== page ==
Monday, 23 May 2022

Strange finds in woods like something out of Alice in Wonderland

Strange finds in woods like something out of Alice in Wonderland

AFTER waking up at 6.30am, I listen to the weather forecast on the radio. It seems that it will be fine today.

Downstairs, Rosemary feeds our ever-hungry family of cats before checking online. Apparently, it will be raining, dark and dismal tomorrow.

We agree to shoot off early on this bright, crisp morning to explore some tracks through relatively high Chiltern country, some that we have not trod before.

Best to keep clear of riverbanks, as much as we love them, as it can be mightily cold and windy by the water on an early December day like this.

After parking the car outside the Black Horse at Scot’s Common, to which we will return for lunch later, we head off westwards towards Scot’s Farm.

Although our path is only designated as a right of way, and not a bridleway, many horses have been along here. Consequently, the leaf-covered ground is difficult going, to say the least.

It’s muddy, slippery and puddled as we make our way towards Checkendon.

There are ancient buildings in this timeless old village, which is not surprising as the settlement dates back to the 7th century.

In the centre stands a fine 12th century Norman church dedicated to St Peter and St Paul. Just behind it to the northwest is the Grade II listed Checkendon Court, which was built in the 17th century and is a glorious edifice, one of many in our part of the south Chilterns.

Walking with caution through the woodland that comprises the majority of the common, I note all the fallen leaves on the ground, predominantly beech, oak, sweet chestnut, hazel, cherry and hawthorn.

Tall, evergreen but berryless hollies loom with seasonal benevolence.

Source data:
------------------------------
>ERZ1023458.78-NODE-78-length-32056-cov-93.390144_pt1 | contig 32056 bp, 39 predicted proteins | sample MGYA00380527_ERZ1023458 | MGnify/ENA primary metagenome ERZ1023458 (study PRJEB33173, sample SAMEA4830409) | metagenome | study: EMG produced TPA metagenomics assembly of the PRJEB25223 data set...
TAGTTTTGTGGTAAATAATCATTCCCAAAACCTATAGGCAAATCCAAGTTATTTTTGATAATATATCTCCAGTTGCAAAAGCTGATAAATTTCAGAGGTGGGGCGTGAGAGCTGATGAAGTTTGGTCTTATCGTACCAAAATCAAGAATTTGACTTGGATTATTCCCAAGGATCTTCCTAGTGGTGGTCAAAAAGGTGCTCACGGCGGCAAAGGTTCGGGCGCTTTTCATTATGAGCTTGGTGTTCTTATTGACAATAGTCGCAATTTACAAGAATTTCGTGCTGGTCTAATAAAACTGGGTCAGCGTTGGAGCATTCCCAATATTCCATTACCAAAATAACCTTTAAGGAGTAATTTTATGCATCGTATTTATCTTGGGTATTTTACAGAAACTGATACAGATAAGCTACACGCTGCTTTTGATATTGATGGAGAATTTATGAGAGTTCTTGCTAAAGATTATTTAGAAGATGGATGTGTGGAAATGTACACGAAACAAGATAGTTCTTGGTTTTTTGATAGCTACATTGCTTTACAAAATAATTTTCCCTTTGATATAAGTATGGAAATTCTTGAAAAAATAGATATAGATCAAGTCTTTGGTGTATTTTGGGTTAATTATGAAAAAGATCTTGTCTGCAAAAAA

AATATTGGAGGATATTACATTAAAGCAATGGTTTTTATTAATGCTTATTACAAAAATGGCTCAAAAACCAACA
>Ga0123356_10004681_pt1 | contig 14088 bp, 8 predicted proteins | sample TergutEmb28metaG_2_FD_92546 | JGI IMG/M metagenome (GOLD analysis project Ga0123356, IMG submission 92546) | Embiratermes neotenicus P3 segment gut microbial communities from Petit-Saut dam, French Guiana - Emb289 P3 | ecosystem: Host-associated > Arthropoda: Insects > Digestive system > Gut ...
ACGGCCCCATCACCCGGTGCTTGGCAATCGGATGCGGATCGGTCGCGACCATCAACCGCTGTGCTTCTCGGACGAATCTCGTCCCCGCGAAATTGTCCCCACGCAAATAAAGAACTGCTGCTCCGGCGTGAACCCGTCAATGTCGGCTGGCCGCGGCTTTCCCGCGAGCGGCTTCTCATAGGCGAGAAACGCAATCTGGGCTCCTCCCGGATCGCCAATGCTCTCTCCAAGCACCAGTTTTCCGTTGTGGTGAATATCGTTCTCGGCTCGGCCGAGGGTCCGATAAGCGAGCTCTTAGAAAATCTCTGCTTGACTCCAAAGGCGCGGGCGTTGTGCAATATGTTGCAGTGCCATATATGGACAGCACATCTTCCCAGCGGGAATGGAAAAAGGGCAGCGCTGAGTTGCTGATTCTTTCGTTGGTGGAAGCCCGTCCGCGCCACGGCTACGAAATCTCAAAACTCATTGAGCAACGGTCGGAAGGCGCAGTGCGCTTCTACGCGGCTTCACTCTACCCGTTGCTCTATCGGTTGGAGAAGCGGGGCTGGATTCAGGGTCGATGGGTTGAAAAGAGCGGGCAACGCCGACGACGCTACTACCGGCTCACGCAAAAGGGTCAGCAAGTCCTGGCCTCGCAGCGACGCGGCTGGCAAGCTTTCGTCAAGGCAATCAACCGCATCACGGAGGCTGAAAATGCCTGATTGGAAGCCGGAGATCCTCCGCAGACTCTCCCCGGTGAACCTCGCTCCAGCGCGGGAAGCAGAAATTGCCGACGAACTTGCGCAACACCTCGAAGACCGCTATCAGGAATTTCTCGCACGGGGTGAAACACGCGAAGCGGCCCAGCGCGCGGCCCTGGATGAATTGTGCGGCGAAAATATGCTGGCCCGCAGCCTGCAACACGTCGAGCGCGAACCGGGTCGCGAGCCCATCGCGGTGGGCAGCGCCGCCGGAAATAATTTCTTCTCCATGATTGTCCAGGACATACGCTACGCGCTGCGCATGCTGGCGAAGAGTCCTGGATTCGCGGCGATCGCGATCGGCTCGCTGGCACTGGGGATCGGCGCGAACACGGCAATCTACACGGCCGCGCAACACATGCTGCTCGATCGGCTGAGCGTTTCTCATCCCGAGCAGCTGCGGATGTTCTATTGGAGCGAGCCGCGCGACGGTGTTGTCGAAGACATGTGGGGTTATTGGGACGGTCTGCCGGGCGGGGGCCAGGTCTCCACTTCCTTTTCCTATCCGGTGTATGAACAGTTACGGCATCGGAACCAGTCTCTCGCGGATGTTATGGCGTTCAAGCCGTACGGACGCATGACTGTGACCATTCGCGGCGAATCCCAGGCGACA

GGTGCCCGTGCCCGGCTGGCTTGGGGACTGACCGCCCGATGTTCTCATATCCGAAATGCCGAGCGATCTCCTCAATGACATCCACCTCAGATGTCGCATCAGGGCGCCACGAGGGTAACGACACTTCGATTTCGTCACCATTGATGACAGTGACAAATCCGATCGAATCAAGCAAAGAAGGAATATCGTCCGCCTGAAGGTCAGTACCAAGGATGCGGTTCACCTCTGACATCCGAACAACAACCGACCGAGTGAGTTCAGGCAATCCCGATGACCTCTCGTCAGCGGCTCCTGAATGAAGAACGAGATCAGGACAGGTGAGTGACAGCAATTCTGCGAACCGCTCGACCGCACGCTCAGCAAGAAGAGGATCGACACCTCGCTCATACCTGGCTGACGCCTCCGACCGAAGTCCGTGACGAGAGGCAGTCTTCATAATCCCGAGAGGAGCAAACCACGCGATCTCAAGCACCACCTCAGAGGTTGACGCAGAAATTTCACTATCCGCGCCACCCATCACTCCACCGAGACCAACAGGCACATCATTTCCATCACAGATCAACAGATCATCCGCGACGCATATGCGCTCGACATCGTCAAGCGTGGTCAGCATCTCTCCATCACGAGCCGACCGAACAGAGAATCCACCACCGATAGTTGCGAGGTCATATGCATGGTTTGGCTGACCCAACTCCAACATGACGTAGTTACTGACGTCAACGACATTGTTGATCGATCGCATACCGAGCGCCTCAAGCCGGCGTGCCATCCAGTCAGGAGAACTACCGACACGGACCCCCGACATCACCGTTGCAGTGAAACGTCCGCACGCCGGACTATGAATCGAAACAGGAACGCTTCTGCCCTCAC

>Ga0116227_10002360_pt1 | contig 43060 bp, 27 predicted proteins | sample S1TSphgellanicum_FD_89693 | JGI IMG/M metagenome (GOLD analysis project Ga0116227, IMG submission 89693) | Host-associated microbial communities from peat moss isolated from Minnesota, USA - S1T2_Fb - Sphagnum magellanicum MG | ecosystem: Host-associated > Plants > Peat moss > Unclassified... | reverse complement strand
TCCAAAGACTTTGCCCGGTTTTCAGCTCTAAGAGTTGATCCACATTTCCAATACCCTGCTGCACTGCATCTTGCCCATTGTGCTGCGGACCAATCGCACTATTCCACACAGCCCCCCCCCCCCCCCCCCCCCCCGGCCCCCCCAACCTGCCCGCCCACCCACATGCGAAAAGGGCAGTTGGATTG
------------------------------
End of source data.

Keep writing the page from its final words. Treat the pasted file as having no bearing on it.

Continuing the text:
Underneath the trees, a garden escapee and subspecies of yellow archangel (ssp argentatum) with variegated leaves forms large carpets. Ferns, some still green, accompany golden bracken that lines the footpath and also fills the dark interior as far as the eye can see.

There is a chill in the air. Early morning’s frost lingers on the blades of woodland grasses in occasional, open glades.

The few remaining golden beech leaves shiver and twist as if in a near silent conspiratorial whisper.

Despite the presence of old trees in this woodland, many younger ones were clearly planted just a few decades ago. We see larch, Douglas fir and beech. They do not seem to be growing very well. Perhaps a high water table is to blame.

Silver birches have staked their claim in between the regimented lines that spoil the look of this quiet but otherwise tranquil place.

Maybe this was meant to be a cash-crop. At least many of the trees will not be suitable as Christmas trees.

We find ourselves in a lane about 100 yards from Scot’s Farm with its ancient hollow oak, home to bats and much more and where a human could hide if need be.

Beside a small cottage, a tractor looks as if it has taken a deserved retirement.

Walking eastwards towards Judges Road (I wonder at the name), we find the path that I was looking for to our right. We enter through a green, metal kissing-gate, once again provided by the Chiltern Society.

The right of way cuts across a grassy but muddy paddock. Rosemary remarks that the grass seems to slide as we walk, floating on mud. Horses have clearly been romping around here.